January 23, 2007 12:42 PM PST
Feds: Details of ISP snooping haven't been decided
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U.S. Attorney General Alberto Gonzales made it clear last fall that he planned to seek national legislation requiring the controversial practice known as data retention, but "we don't have any position officially about how long records would have to be retained or what records would have to be retained," said Eric Wenger, a trial attorney with the Justice Department's computer crime unit.
During an event here hosted by the Federal Communications Bar Association, Wenger also said police already have ready access to other legal tools, such as the power to send letters to ISPs requesting "preservation" of existing data for up to 90 days while law enforcement obtains the necessary court authority to obtain that data.
But he categorized the lack of consistent data retention by ISPs as a "roadblock" to some investigations. He described, for example, a situation in which an investigator may be able to secure an IP address for a suspected phisher from Microsoft's Hotmail service. By the time the investigator took that IP address to the Internet service provider for more information about the suspect's identity, he may be told by the ISP that such information has already been purged.
"We've been talking to some of the companies to explain the needs we have for the records," he said, although he did not expressly urge adoption of new laws. Another possibility is that a data retention requirement could be extended beyond ISPs to search engines, which was discussed in private Justice Department meetings in October.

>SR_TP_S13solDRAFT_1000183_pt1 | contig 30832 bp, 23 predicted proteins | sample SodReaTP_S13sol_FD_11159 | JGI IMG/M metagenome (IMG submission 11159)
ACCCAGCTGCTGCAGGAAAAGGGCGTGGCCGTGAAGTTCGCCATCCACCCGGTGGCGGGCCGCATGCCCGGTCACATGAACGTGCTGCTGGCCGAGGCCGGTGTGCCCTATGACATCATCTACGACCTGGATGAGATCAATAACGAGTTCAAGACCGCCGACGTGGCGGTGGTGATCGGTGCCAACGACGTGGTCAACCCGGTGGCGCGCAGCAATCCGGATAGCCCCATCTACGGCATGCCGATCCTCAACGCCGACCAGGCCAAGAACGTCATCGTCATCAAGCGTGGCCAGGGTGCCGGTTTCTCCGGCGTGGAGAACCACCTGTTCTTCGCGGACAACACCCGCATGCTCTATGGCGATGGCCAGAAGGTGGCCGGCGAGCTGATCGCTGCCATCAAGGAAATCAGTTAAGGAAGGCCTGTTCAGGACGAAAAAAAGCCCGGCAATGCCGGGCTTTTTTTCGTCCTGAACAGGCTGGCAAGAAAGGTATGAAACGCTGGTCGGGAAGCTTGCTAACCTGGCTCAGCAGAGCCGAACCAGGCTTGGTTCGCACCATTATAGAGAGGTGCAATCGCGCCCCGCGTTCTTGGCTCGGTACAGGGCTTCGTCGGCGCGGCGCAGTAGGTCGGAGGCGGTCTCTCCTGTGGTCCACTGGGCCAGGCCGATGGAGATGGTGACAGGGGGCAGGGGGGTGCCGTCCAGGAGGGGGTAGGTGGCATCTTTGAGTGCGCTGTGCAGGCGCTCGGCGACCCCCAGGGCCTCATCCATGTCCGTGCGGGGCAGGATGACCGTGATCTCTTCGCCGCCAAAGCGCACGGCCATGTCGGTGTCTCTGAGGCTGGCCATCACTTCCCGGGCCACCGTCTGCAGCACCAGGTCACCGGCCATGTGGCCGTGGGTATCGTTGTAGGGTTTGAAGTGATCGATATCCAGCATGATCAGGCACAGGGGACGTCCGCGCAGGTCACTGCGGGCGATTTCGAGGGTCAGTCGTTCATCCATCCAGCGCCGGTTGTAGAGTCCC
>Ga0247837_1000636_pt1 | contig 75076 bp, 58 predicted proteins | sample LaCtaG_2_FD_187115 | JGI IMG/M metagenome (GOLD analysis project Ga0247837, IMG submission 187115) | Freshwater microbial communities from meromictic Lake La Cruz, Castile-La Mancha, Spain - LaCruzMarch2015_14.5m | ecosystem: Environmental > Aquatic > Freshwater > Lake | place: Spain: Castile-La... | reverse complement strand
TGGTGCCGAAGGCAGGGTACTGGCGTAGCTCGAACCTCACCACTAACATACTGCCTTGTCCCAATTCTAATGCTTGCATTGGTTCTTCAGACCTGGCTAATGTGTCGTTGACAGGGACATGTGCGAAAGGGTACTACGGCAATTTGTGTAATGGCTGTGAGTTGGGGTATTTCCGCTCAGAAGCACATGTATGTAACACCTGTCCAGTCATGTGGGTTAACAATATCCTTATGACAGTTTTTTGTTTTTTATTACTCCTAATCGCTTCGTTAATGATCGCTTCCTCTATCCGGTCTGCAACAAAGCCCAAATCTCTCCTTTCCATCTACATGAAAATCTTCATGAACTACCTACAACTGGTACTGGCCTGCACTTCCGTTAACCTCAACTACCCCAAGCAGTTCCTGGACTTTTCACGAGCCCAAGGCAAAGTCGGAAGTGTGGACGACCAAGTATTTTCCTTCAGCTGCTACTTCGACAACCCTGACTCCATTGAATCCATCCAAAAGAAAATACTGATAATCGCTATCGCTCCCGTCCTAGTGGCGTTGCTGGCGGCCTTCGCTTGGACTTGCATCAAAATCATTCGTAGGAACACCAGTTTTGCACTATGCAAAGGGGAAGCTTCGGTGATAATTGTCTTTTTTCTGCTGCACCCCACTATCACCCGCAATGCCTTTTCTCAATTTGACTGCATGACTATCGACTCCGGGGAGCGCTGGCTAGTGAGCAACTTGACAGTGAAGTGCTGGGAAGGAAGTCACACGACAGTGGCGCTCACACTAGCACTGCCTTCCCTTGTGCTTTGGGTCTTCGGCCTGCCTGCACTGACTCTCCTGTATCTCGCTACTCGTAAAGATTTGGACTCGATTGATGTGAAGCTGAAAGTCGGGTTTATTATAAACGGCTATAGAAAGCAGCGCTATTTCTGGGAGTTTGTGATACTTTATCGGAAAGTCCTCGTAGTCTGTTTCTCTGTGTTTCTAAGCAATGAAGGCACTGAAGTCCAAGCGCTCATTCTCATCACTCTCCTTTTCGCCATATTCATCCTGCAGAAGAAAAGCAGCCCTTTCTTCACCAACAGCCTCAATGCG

As first reported by CNET News.com in June 2005, Justice Department officials began quietly discussing the idea of data retention requirements, akin to what the European Union has already enacted.
Last week, Gonzales told members of the Senate Judiciary Committee that he planned to resume discussions with Congress about data retention legislation this year. The attorney general did not elaborate on his plans, but last year, he repeatedly said the practice was necessary to help investigators nab elusive online criminals, particularly sexual predators.
Privacy advocates have long resisted such mandates, arguing that they allow police to obtain records of e-mail chatter, Web browsing or chat room activity that normally would have been discarded after a few months--or in some cases, never kept at all.
CNET News.com's Declan McCullagh contributed to this report.
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